Thursday, November 11, 2010

Remembering the Fallen

First off, my apologies for being absent for so long, I never wanted to take this much time off from something I love and care about, but real life sometimes gets in the way. Expect things in the future, and Wartenx, I got you bro, I’ll talk with you this weekend. On to the post.

Today is Veterans’ Day here in America; it’s a day in which all US citizens take the time to remember the military veterans who have served the United States. There used to be importance for this day, but I still see people working and going about their daily lives. Several of my students didn’t know what the day was intended for. It’s sad to think that a day rooted in the ideals and beliefs of our country could be met with such ignorance, even such disdain.

World of Warcraft has the Harvest Festival, celebrated very briefly for a week in late September, and the idea behind it is just the same: remember the fallen. In that week, players can honor the spirits of soldiers past who wander the gates outside their major city, either Orgrimmar or Ironforge, for their respective faction. There is also a brief quest, in which the Horde honors Grom Hellscream in Ashenvale and the Alliance honors Uther the Lightbringer in Western Plaguelands, placing an offering at either’s monument. I recall a year or two ago when a few of my friends had done the quest, but complained severely that there wasn’t an achievement.

IRL or in Azeroth, our soldiers serve, but tend to be forgotten or unappreciated.

Growing up, my Uncle Terry has always been a close relative and a father figure. He reminds me of Bo Duke, with his southern drawl and charm. I used to watch John Wayne movies in the den with him and the rest of the family. His son and daughter have been my surrogate brother and sister since diapers (I’m an only child). I always knew my uncle had served, though I was never privy to what extent and under what circumstances. He was a marine assigned to a particular battleship during Vietnam, and as far as any of us were concerned, he had a good ol’ time just smoking and drinking, and then he came home. It wasn’t until I started working with veterans at an assisted living facility a couple years ago that I understood.

Uncle Terry and my aunt came down that summer, wanting to see what we were up to. He came by the ALF to see me work, not realizing there were veterans. He started making conversation, quietly at first, asking tiny questions. “What was your rank?” “Army? Navy?” “Did you know this guy in this platoon?” At first, I didn’t think anything of it, just military guys talking military. A few times Uncle Terry had to go out and smoke, which usually never took more than three minutes, but while he was at the ALF with me, he took fifteen minute breaks. I would check on him and see a few of his Marlboro butts by his feet. The end of the day, he got to talking with the VA benefits rep, and came to find they both had served as marines during the same tour, just stationed down the river from each other in Vietnam. As they were talking, I found that, in retrospect, it was the hardest conversation I have ever stood witness to.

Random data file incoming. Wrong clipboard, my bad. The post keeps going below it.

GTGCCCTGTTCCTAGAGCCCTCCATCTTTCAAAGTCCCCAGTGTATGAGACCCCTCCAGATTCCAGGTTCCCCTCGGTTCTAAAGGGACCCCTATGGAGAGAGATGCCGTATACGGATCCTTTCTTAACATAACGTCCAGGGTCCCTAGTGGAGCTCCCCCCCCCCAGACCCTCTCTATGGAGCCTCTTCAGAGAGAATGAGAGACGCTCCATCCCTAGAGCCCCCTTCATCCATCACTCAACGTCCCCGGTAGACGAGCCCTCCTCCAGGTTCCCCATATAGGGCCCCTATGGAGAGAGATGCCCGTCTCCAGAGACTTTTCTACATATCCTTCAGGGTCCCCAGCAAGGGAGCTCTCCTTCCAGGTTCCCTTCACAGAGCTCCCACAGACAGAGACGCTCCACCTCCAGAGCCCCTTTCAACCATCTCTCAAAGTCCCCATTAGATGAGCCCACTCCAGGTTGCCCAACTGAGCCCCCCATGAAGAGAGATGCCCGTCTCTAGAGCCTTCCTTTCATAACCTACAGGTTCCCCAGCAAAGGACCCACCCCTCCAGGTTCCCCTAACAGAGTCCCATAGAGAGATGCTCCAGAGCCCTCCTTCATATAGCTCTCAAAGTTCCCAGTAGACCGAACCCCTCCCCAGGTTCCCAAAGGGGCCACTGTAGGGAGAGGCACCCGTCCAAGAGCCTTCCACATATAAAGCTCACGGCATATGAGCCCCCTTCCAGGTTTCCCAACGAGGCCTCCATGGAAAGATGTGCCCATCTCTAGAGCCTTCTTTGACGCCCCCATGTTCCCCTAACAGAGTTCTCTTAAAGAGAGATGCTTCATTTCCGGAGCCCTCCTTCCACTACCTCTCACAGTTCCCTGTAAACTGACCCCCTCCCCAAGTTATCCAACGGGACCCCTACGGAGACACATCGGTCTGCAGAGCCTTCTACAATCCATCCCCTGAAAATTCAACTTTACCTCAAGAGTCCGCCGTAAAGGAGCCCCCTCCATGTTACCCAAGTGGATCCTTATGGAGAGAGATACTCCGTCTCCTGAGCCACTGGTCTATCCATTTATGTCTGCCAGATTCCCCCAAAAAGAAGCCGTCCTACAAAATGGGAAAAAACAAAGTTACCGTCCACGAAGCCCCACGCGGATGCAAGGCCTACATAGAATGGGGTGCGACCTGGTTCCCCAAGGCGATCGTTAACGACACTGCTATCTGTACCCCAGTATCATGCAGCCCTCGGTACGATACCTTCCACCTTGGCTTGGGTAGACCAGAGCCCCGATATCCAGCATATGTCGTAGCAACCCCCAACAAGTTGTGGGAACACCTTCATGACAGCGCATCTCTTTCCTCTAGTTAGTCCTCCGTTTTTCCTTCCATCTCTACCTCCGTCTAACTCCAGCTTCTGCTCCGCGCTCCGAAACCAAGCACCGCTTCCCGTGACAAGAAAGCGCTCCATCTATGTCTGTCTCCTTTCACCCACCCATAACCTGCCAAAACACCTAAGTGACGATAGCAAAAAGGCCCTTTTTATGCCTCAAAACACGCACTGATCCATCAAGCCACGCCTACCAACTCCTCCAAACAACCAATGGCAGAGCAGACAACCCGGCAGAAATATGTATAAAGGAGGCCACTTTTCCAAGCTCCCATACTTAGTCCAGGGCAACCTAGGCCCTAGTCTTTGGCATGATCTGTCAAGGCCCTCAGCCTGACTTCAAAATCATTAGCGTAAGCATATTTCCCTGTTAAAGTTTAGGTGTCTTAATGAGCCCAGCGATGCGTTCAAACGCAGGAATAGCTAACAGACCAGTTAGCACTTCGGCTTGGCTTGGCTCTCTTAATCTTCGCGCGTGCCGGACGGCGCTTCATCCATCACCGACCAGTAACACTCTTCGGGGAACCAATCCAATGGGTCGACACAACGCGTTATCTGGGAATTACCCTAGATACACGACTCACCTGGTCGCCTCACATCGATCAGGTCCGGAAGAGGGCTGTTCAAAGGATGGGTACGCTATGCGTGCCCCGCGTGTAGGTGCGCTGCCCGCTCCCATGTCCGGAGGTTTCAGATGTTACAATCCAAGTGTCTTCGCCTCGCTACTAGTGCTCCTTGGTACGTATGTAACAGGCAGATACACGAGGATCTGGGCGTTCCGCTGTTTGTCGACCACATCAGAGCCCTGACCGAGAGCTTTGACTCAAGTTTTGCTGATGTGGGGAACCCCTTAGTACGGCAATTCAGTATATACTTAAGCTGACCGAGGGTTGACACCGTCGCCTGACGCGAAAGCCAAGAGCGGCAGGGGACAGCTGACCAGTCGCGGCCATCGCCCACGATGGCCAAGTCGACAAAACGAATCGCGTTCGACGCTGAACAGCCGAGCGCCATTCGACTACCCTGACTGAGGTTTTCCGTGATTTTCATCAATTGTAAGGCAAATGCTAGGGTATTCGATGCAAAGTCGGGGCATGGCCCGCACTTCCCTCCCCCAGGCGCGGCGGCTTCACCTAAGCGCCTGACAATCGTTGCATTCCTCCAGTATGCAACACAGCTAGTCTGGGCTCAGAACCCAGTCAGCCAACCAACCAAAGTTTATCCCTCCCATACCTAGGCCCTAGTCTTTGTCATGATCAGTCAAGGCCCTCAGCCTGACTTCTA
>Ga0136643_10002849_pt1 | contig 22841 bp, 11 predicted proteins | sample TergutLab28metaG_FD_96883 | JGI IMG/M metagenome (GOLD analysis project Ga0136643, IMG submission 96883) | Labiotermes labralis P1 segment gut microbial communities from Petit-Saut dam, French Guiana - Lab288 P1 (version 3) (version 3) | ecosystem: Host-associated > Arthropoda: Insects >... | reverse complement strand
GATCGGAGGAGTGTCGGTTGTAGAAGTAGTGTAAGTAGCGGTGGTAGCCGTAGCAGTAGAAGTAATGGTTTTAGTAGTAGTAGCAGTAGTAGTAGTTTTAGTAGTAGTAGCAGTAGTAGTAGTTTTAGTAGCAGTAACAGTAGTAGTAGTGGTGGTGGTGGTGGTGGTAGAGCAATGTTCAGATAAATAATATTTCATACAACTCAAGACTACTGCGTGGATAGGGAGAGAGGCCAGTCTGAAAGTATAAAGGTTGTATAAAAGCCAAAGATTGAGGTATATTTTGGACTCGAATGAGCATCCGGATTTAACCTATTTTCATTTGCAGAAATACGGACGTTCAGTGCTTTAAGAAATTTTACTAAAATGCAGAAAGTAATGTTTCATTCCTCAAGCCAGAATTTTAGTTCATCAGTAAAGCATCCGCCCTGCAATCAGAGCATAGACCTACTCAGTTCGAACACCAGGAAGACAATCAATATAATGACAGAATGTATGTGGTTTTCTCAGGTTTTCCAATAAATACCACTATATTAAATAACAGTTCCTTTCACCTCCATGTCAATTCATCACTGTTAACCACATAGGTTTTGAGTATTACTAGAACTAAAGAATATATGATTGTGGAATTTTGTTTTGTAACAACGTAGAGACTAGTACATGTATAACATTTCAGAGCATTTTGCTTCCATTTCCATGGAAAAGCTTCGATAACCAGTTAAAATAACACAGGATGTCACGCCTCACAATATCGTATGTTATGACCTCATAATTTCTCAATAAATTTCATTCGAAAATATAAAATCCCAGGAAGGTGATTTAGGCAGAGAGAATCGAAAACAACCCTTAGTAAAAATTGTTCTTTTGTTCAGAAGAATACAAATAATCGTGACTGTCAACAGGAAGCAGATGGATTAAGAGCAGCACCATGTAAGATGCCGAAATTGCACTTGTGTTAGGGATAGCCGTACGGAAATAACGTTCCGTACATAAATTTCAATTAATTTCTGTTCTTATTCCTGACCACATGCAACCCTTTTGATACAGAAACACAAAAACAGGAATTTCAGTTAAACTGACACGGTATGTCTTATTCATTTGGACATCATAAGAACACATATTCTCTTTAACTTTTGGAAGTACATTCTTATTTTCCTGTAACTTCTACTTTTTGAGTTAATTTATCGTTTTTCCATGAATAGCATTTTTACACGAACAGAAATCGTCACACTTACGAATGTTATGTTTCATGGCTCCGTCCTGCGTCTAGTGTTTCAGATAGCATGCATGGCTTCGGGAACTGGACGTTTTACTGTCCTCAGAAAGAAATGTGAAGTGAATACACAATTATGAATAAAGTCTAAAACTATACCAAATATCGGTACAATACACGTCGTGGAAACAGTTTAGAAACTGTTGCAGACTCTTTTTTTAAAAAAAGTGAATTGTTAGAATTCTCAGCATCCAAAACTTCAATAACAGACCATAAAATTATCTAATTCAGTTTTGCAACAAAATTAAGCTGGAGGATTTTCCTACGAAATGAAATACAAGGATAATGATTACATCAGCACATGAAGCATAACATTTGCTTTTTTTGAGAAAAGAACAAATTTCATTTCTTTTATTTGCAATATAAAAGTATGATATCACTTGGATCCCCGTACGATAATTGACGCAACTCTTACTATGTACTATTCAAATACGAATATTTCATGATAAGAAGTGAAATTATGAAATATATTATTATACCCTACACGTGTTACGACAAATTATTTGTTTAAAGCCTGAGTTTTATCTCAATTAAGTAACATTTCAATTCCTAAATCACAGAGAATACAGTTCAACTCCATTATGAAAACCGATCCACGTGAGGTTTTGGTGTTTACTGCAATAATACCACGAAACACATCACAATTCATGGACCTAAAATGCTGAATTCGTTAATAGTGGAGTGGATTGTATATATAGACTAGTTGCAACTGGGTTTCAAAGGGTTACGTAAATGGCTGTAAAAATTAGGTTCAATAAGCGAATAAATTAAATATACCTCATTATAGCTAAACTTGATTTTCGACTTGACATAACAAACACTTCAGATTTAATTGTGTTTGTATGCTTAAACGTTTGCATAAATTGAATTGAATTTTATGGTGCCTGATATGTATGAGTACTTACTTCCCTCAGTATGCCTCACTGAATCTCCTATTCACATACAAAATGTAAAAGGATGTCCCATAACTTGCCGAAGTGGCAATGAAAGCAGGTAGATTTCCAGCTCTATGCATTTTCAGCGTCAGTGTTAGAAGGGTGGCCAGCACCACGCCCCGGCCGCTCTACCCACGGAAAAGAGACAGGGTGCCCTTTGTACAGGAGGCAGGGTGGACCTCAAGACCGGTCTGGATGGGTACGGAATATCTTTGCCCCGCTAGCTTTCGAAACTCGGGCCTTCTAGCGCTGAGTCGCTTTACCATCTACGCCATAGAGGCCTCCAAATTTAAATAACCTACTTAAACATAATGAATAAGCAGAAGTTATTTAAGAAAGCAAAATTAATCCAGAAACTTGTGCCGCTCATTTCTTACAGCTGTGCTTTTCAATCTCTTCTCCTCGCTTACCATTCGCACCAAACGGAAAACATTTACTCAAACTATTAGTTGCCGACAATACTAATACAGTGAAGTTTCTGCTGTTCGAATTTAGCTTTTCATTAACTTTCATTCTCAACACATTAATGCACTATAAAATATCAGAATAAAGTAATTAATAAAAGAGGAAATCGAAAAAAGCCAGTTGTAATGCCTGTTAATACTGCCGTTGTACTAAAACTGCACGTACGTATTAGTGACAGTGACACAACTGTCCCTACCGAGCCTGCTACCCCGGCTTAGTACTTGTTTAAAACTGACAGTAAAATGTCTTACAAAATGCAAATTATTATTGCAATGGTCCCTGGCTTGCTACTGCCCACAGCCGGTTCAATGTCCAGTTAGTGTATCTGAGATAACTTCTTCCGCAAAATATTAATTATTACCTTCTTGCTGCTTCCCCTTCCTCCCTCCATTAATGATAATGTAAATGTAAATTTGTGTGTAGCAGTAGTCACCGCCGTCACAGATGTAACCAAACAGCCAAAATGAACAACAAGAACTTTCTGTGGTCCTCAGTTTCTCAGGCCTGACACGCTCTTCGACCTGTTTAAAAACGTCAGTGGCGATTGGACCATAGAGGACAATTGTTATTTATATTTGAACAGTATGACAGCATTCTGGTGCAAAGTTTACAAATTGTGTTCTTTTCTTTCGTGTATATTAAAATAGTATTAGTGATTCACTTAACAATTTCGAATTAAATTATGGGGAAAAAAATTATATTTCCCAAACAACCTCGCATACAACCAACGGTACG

My Uncle Terry sleeps an average of five hours every night, and has done so ever since I’ve known him. I never knew it was because his company was under fire, and the sound of bullets in the brush kept him up at night. I didn’t know he heard things, conversations down the hall or his name being called out by voices that don’t exist anymore. He avoided certain smells, scents that triggered memories that would excuse him from dinner tables and get-togethers so he could go into another room to collect himself. I never knew he would catch himself staring off into the distance, forgetting his task at hand. I had no idea he served three tours, one of which so his brother wouldn’t have to.

When the day was over and we went home, I talked with my uncle; I told him that I loved him, but I also told him thank you.

Whether you know it or not, hell, whether you care or you don’t, you have your liberties because of our soldiers. The ideals, beliefs, and intentions behind war are moot, for on this day we honor the selfless and the heroes. The reasons do not matter, only the action. If you observe Veterans’ Day, Remembrance Day, or Armistice Day in your respective country and you happen upon a former soldier, tell them thank you. You don’t have to believe in a damn thing or advocate why we fight, but be gracious to those who have fought for you and for all of us.

To anyone who has served or is serving in the military, thank you, from the bottom of my heart. I am by no means a patriot, nor do I believe in everything my government does, but because of you, I love my country. Thank you.


Maebius said...

Thank you!
One of the more eloquently put summaries of WHY this day is here. I have military members in my family, so it's closer than most, but I know all too well the unknowing/uncaring that happens among the civilian population for our Veterans.

To any of them reading this also, THANKS AGAIN, and thank you.


Anonymous said...

Thanks for remembering Veterans Day! Excellent piece of work, Oath! Let's see more . Hmmmm. Lol.

Go Love Machine!!

Cpac- lvl 80 Blood Elf Hunter (yay!!)

Anonymous said...

Any new post about Cataclysm? We, your loyal fans, are starving for your thoughts! hehe. :D

-Aiwendil (lvl 80 horde warlock)


Anonymous said...

Absent??? You said that last time. I wonder how long we have to wait this time. :(

Candice said...

I actually Teared up a bit ...

This is unusual for me ...

What is this thing... emotions? HAH!

Seriously though. That was well written. <3